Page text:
Racism and redemption on university campuses
by Jarvis J. Williams
Posted on Tuesday, April 7, 2015, at 1:01 pm
On Friday night University of South Carolina President Harris Pastides suspended a student for writing a racist slur on a campus whiteboard. The student had written what’s become known as the “N-word” as part of a list of negatives about the university that included “incompetent professors” and an “overpopulated campus.”
This was the latest of several recent incidents that show America’s current racial strife is not limited to Ferguson, New York, or Wisconsin. Weeks ago, a racist video that went viral led to expulsions and the closing of the Oklahoma University branch of the Sigma Alpha Epsilon fraternity. Last week, students at Duke University found a noose hanging from a tree on the Durham, N.C., campus, and university President Richard Brodhead told several thousand people in front of the school’s Gothic chapel building, “One person put up that noose, but this is the multitude of people who got together to say that’s not the Duke we want.”
Universities often proudly promote institutional diversity amongst their students, faculty, and staff. But these university presidents’ sharp responses to racist speech or acts on their campuses show limitations on how much diversity and equality an institution wants or will tolerate. All three presidents disassociated themselves from the culprits of racism.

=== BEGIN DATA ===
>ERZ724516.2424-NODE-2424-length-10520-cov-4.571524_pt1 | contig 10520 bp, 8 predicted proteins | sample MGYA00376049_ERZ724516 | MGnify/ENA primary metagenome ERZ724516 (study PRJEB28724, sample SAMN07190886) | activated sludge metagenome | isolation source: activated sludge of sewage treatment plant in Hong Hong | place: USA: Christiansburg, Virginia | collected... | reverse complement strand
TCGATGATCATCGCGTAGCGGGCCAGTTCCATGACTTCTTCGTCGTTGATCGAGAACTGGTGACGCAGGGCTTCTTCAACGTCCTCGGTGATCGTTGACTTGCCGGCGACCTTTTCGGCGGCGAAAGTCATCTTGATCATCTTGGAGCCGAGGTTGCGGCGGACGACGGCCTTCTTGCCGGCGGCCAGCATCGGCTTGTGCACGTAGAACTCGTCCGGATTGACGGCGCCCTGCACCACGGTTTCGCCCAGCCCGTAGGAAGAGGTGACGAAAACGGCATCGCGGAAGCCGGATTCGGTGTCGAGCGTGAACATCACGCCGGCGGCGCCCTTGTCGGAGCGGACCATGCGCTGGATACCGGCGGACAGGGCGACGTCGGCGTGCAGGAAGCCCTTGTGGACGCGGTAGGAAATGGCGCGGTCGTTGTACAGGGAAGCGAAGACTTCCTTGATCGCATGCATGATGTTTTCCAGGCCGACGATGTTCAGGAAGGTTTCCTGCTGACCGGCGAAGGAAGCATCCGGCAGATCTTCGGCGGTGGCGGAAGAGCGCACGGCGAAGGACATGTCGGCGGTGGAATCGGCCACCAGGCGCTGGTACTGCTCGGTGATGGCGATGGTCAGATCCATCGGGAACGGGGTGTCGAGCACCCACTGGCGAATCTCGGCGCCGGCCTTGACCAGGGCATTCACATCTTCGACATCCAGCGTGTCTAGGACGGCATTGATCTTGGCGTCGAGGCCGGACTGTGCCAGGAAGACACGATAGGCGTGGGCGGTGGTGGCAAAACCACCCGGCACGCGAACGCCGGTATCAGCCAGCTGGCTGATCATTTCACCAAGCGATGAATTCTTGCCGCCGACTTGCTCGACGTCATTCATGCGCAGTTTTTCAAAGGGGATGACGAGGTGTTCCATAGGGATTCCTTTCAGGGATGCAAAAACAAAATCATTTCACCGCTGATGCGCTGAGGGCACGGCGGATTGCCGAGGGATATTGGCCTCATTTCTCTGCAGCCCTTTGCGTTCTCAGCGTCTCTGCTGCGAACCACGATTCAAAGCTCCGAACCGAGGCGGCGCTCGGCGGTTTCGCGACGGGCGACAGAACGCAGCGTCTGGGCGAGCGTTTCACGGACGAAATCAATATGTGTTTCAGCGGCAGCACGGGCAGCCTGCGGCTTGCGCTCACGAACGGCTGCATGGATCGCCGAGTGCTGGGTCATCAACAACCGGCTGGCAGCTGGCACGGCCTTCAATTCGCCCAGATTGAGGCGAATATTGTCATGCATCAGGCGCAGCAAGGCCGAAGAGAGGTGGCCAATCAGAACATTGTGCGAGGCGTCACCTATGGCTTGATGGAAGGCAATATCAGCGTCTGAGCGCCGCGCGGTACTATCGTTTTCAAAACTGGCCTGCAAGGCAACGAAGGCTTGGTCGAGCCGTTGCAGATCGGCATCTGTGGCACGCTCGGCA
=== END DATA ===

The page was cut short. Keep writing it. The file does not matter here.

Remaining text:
Of course, the president or leader of any institution has a responsibility to protect the integrity of that institution. He answers to a board of trustees, friends of the institution, alumni, and financial supporters. Consequently, when those associated with the institution compromise the integrity of the institution, they are subject to immediate discipline. But can the expulsion of a student from the university either for racist actions or speech redeem the student’s racist behavior or change his racist heart? The gospel of Jesus Christ suggests no.
In the examples mentioned above, students committed public acts of racism. Their racist acts flowed from hearts dominated by the power of sin (Romans 3:23; Ephesians 2:1-10). Jesus says that evil deeds come from one’s heart (Mark 7:14-23). If racist speech or actions are the product of one’s spiritually dead heart (Ephesians 2:1), then only spiritual heart surgery will transform the offender’s speech and actions (Ephesians 2:1-10; 4:17-20).
Jesus died and was resurrected to purchase redemption by His very own blood for all who believe and receive His gospel by faith (Ephesians 1:7-13). His redemption will result in Spirit-empowered obedience (Galatians 5:16-26), the chief of which is love for God and for neighbor (Galatians 5:13-14). Although necessary and appropriate for the institution to flourish, expulsion is not the solution to racism on university campuses—the solution is redemption by faith in Jesus Christ.
Jarvis J. Williams
Jarvis is associate professor of New Testament interpretation at The Southern Baptist Theological Seminary in Louisville, Ky., and the author of Christ Died for Our Sins: Representation and Substitution in Romans and Their Jewish Martyrological Background. Follow him on Twitter @drjjwilliams.